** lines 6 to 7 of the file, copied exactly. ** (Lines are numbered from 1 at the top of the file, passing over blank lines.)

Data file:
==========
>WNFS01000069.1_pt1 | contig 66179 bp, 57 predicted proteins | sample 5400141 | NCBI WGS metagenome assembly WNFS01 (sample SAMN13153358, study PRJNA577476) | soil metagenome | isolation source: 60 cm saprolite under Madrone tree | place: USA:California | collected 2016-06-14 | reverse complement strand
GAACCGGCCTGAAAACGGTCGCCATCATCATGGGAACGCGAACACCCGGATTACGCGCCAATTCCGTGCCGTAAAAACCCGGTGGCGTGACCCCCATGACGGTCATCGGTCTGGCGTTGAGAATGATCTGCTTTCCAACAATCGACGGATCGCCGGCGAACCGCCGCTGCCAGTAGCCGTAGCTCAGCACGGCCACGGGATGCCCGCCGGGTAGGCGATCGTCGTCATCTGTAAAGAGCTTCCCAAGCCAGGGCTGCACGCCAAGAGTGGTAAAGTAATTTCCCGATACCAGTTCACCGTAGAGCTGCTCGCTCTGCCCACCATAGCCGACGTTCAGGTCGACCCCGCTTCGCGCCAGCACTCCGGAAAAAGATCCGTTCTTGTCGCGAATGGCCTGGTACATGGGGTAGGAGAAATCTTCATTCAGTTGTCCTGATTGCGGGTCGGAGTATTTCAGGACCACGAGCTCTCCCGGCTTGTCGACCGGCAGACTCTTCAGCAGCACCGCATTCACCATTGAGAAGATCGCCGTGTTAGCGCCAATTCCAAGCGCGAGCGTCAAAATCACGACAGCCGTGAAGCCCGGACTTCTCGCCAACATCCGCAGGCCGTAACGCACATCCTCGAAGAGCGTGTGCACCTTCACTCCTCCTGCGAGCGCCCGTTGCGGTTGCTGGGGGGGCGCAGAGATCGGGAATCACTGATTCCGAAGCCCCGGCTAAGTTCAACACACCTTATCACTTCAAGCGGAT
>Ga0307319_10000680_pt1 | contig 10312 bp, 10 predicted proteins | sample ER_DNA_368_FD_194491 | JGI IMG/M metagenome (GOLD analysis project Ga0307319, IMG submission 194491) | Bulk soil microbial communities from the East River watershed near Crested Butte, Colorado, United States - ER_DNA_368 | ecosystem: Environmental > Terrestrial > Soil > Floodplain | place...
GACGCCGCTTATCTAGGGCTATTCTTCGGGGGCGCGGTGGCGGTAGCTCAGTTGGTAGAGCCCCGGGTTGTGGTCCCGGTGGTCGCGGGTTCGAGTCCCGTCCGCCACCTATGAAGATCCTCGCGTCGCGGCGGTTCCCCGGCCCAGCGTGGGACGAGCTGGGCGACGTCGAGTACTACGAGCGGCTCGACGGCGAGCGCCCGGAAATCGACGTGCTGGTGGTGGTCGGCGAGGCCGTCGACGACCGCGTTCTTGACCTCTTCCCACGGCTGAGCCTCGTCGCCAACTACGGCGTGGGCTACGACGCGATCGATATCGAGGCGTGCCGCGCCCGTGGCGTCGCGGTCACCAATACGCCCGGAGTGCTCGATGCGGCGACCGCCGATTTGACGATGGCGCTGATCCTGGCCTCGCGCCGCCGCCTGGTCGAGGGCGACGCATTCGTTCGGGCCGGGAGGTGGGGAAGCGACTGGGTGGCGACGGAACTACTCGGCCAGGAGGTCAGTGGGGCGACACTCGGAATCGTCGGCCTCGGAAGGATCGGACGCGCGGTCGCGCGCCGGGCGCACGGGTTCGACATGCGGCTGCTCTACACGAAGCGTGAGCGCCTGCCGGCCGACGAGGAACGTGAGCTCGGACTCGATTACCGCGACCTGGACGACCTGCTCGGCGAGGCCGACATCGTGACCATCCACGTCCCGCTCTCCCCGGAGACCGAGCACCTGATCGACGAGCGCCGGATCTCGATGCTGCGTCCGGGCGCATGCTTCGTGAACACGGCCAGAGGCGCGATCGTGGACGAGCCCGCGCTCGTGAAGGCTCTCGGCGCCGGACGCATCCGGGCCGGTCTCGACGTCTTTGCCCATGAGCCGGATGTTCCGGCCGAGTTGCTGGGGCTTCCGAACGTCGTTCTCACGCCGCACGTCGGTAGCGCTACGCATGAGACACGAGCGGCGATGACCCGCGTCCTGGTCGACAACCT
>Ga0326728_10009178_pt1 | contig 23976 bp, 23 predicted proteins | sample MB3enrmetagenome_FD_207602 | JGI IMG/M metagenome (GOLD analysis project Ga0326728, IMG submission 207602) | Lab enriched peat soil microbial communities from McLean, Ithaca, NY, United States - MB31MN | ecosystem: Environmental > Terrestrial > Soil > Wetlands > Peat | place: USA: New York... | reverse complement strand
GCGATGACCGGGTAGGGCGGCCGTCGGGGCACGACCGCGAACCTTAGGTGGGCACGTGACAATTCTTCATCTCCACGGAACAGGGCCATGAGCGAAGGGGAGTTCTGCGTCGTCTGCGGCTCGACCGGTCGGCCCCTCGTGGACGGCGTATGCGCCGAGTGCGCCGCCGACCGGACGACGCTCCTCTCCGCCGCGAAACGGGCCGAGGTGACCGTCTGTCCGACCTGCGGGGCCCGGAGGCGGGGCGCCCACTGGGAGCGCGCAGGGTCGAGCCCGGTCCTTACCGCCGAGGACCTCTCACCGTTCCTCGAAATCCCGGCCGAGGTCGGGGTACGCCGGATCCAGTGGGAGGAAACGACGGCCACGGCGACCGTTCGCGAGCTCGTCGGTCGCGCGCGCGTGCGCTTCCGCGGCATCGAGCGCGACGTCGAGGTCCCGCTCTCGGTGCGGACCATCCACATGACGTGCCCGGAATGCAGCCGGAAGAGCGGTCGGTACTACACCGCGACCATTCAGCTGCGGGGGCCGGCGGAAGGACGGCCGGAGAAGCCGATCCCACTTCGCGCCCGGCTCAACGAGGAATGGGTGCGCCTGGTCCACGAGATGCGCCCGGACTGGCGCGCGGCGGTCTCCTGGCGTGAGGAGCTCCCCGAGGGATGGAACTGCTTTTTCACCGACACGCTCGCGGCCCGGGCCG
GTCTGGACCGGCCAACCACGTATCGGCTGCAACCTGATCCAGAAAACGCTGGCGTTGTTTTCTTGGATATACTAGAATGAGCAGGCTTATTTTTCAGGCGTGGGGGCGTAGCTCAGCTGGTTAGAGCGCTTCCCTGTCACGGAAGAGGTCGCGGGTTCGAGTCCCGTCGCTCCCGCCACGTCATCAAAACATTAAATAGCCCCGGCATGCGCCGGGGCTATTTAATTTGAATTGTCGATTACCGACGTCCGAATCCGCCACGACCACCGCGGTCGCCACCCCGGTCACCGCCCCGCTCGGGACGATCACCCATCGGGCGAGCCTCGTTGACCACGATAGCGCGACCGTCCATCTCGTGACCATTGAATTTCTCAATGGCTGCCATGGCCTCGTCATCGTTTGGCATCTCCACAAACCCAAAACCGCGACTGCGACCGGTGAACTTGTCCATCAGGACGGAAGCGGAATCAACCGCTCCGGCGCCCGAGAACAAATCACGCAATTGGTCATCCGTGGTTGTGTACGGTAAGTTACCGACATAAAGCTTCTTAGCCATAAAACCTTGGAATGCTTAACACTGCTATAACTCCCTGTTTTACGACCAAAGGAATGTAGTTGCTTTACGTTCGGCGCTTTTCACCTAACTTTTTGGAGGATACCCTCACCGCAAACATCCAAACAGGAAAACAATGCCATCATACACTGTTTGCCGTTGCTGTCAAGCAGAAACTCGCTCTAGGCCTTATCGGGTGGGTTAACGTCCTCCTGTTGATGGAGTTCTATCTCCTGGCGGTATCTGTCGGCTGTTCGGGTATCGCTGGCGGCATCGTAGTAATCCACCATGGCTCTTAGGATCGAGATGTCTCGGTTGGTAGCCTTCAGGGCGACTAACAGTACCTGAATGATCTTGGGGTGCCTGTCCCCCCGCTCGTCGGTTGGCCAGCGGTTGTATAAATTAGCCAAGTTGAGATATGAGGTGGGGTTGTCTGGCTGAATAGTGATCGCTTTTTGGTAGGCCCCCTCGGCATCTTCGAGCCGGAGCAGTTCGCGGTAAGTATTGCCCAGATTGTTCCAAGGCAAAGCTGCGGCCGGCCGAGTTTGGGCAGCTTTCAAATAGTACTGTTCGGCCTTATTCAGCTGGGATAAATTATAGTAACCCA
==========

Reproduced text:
GCGATGACCGGGTAGGGCGGCCGTCGGGGCACGACCGCGAACCTTAGGTGGGCACGTGACAATTCTTCATCTCCACGGAACAGGGCCATGAGCGAAGGGGAGTTCTGCGTCGTCTGCGGCTCGACCGGTCGGCCCCTCGTGGACGGCGTATGCGCCGAGTGCGCCGCCGACCGGACGACGCTCCTCTCCGCCGCGAAACGGGCCGAGGTGACCGTCTGTCCGACCTGCGGGGCCCGGAGGCGGGGCGCCCACTGGGAGCGCGCAGGGTCGAGCCCGGTCCTTACCGCCGAGGACCTCTCACCGTTCCTCGAAATCCCGGCCGAGGTCGGGGTACGCCGGATCCAGTGGGAGGAAACGACGGCCACGGCGACCGTTCGCGAGCTCGTCGGTCGCGCGCGCGTGCGCTTCCGCGGCATCGAGCGCGACGTCGAGGTCCCGCTCTCGGTGCGGACCATCCACATGACGTGCCCGGAATGCAGCCGGAAGAGCGGTCGGTACTACACCGCGACCATTCAGCTGCGGGGGCCGGCGGAAGGACGGCCGGAGAAGCCGATCCCACTTCGCGCCCGGCTCAACGAGGAATGGGTGCGCCTGGTCCACGAGATGCGCCCGGACTGGCGCGCGGCGGTCTCCTGGCGTGAGGAGCTCCCCGAGGGATGGAACTGCTTTTTCACCGACACGCTCGCGGCCCGGGCCG
GTCTGGACCGGCCAACCACGTATCGGCTGCAACCTGATCCAGAAAACGCTGGCGTTGTTTTCTTGGATATACTAGAATGAGCAGGCTTATTTTTCAGGCGTGGGGGCGTAGCTCAGCTGGTTAGAGCGCTTCCCTGTCACGGAAGAGGTCGCGGGTTCGAGTCCCGTCGCTCCCGCCACGTCATCAAAACATTAAATAGCCCCGGCATGCGCCGGGGCTATTTAATTTGAATTGTCGATTACCGACGTCCGAATCCGCCACGACCACCGCGGTCGCCACCCCGGTCACCGCCCCGCTCGGGACGATCACCCATCGGGCGAGCCTCGTTGACCACGATAGCGCGACCGTCCATCTCGTGACCATTGAATTTCTCAATGGCTGCCATGGCCTCGTCATCGTTTGGCATCTCCACAAACCCAAAACCGCGACTGCGACCGGTGAACTTGTCCATCAGGACGGAAGCGGAATCAACCGCTCCGGCGCCCGAGAACAAATCACGCAATTGGTCATCCGTGGTTGTGTACGGTAAGTTACCGACATAAAGCTTCTTAGCCATAAAACCTTGGAATGCTTAACACTGCTATAACTCCCTGTTTTACGACCAAAGGAATGTAGTTGCTTTACGTTCGGCGCTTTTCACCTAACTTTTTGGAGGATACCCTCACCGCAAACATCCAAACAGGAAAACAATGCCATCATACACTGTTTGCCGTTGCTGTCAAGCAGAAACTCGCTCTAGGCCTTATCGGGTGGGTTAACGTCCTCCTGTTGATGGAGTTCTATCTCCTGGCGGTATCTGTCGGCTGTTCGGGTATCGCTGGCGGCATCGTAGTAATCCACCATGGCTCTTAGGATCGAGATGTCTCGGTTGGTAGCCTTCAGGGCGACTAACAGTACCTGAATGATCTTGGGGTGCCTGTCCCCCCGCTCGTCGGTTGGCCAGCGGTTGTATAAATTAGCCAAGTTGAGATATGAGGTGGGGTTGTCTGGCTGAATAGTGATCGCTTTTTGGTAGGCCCCCTCGGCATCTTCGAGCCGGAGCAGTTCGCGGTAAGTATTGCCCAGATTGTTCCAAGGCAAAGCTGCGGCCGGCCGAGTTTGGGCAGCTTTCAAATAGTACTGTTCGGCCTTATTCAGCTGGGATAAATTATAGTAACCCA